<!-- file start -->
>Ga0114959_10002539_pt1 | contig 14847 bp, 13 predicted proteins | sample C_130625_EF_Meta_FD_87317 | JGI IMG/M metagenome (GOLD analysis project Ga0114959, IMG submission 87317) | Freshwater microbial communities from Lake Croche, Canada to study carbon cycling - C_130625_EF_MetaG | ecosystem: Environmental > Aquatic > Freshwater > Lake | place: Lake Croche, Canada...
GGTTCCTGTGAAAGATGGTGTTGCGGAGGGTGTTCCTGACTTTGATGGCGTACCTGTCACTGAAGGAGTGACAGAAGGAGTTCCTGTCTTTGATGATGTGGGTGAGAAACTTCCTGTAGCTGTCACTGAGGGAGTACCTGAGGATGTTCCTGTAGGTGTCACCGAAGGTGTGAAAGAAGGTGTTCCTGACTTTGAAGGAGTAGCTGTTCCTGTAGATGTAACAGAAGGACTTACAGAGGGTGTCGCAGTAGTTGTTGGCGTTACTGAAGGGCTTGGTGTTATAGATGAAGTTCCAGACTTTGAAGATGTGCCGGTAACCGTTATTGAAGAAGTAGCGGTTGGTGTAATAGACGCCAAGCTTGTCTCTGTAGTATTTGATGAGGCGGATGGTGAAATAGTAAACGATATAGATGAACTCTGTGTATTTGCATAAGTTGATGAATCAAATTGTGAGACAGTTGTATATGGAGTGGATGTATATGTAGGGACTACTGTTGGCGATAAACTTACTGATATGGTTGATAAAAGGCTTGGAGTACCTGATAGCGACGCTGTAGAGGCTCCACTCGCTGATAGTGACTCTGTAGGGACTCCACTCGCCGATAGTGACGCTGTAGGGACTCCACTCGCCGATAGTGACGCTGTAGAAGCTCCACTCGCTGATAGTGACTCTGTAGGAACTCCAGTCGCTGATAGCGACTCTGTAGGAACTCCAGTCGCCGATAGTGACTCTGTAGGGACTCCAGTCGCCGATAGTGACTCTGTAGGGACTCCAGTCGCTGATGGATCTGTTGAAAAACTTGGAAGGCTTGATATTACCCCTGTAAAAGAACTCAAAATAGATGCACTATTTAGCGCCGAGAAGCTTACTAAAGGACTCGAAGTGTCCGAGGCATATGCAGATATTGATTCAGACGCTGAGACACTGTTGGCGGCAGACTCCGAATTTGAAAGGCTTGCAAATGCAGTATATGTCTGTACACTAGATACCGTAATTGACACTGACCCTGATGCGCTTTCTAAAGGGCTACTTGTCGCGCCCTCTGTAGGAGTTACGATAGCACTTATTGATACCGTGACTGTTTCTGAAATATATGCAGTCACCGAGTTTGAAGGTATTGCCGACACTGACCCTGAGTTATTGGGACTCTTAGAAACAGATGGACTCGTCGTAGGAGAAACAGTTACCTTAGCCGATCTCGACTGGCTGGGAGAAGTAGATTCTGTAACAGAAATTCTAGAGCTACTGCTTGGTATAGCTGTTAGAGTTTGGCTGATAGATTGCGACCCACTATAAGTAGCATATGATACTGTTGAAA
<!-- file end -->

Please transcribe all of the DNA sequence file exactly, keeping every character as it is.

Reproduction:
>Ga0114959_10002539_pt1 | contig 14847 bp, 13 predicted proteins | sample C_130625_EF_Meta_FD_87317 | JGI IMG/M metagenome (GOLD analysis project Ga0114959, IMG submission 87317) | Freshwater microbial communities from Lake Croche, Canada to study carbon cycling - C_130625_EF_MetaG | ecosystem: Environmental > Aquatic > Freshwater > Lake | place: Lake Croche, Canada...
GGTTCCTGTGAAAGATGGTGTTGCGGAGGGTGTTCCTGACTTTGATGGCGTACCTGTCACTGAAGGAGTGACAGAAGGAGTTCCTGTCTTTGATGATGTGGGTGAGAAACTTCCTGTAGCTGTCACTGAGGGAGTACCTGAGGATGTTCCTGTAGGTGTCACCGAAGGTGTGAAAGAAGGTGTTCCTGACTTTGAAGGAGTAGCTGTTCCTGTAGATGTAACAGAAGGACTTACAGAGGGTGTCGCAGTAGTTGTTGGCGTTACTGAAGGGCTTGGTGTTATAGATGAAGTTCCAGACTTTGAAGATGTGCCGGTAACCGTTATTGAAGAAGTAGCGGTTGGTGTAATAGACGCCAAGCTTGTCTCTGTAGTATTTGATGAGGCGGATGGTGAAATAGTAAACGATATAGATGAACTCTGTGTATTTGCATAAGTTGATGAATCAAATTGTGAGACAGTTGTATATGGAGTGGATGTATATGTAGGGACTACTGTTGGCGATAAACTTACTGATATGGTTGATAAAAGGCTTGGAGTACCTGATAGCGACGCTGTAGAGGCTCCACTCGCTGATAGTGACTCTGTAGGGACTCCACTCGCCGATAGTGACGCTGTAGGGACTCCACTCGCCGATAGTGACGCTGTAGAAGCTCCACTCGCTGATAGTGACTCTGTAGGAACTCCAGTCGCTGATAGCGACTCTGTAGGAACTCCAGTCGCCGATAGTGACTCTGTAGGGACTCCAGTCGCCGATAGTGACTCTGTAGGGACTCCAGTCGCTGATGGATCTGTTGAAAAACTTGGAAGGCTTGATATTACCCCTGTAAAAGAACTCAAAATAGATGCACTATTTAGCGCCGAGAAGCTTACTAAAGGACTCGAAGTGTCCGAGGCATATGCAGATATTGATTCAGACGCTGAGACACTGTTGGCGGCAGACTCCGAATTTGAAAGGCTTGCAAATGCAGTATATGTCTGTACACTAGATACCGTAATTGACACTGACCCTGATGCGCTTTCTAAAGGGCTACTTGTCGCGCCCTCTGTAGGAGTTACGATAGCACTTATTGATACCGTGACTGTTTCTGAAATATATGCAGTCACCGAGTTTGAAGGTATTGCCGACACTGACCCTGAGTTATTGGGACTCTTAGAAACAGATGGACTCGTCGTAGGAGAAACAGTTACCTTAGCCGATCTCGACTGGCTGGGAGAAGTAGATTCTGTAACAGAAATTCTAGAGCTACTGCTTGGTATAGCTGTTAGAGTTTGGCTGATAGATTGCGACCCACTATAAGTAGCATATGATACTGTTGAAA